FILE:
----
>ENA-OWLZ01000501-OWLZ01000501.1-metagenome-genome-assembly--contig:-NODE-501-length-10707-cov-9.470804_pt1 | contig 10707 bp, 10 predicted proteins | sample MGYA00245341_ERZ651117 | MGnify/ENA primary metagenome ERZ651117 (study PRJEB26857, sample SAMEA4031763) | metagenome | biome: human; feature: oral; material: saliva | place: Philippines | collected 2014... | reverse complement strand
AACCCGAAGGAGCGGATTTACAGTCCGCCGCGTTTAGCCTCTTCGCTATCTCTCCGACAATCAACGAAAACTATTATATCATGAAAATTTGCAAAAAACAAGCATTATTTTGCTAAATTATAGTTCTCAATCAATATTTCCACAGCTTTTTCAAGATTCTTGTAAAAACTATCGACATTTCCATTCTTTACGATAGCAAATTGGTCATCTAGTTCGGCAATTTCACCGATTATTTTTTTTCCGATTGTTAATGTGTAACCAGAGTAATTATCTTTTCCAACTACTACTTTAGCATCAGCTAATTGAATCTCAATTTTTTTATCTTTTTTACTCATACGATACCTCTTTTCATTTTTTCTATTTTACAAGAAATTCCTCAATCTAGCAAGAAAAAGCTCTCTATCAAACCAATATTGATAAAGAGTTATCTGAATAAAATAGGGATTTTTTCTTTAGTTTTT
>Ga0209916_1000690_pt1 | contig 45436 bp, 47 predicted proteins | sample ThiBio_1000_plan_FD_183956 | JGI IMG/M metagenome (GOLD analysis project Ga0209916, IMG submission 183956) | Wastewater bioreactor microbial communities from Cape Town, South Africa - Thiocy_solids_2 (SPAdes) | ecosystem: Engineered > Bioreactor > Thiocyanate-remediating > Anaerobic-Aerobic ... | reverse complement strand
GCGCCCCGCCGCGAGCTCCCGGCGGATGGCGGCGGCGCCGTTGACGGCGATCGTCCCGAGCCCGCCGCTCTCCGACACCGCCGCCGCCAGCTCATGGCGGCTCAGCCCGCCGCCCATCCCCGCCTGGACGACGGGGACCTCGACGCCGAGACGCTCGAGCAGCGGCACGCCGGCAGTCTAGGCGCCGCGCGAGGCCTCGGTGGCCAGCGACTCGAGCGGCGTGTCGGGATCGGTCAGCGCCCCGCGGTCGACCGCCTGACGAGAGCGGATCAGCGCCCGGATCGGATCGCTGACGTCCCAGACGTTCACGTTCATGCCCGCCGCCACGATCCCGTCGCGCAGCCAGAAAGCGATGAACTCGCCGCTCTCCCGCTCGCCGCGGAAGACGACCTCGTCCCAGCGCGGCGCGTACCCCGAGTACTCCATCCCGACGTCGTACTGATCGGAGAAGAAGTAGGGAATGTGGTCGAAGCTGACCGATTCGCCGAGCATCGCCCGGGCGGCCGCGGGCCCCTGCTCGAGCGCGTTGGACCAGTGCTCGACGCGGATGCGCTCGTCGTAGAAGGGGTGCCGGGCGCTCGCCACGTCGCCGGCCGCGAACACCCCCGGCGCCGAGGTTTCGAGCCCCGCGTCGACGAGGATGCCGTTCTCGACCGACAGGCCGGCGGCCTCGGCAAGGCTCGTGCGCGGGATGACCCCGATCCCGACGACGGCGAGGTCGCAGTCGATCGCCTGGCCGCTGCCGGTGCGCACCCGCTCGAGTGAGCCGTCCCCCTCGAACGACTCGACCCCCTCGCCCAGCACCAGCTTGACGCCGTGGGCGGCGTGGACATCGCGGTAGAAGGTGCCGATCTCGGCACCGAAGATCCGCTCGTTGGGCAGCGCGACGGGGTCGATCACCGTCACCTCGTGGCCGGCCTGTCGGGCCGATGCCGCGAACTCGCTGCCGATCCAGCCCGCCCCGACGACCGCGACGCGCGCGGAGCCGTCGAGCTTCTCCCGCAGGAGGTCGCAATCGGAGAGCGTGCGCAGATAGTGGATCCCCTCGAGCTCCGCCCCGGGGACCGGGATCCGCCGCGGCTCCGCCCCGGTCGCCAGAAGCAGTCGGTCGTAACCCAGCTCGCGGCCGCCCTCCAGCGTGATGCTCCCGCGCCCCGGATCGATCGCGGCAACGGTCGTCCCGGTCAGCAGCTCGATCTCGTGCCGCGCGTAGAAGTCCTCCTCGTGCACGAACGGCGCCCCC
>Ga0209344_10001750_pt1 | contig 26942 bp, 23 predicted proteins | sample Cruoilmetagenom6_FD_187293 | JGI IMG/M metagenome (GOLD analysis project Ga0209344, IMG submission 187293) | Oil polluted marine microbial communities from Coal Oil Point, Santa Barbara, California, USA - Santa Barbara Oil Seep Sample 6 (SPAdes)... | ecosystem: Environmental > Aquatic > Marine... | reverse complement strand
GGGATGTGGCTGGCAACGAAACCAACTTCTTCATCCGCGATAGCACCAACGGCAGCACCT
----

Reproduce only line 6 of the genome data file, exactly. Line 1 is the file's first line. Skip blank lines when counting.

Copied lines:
GGGATGTGGCTGGCAACGAAACCAACTTCTTCATCCGCGATAGCACCAACGGCAGCACCT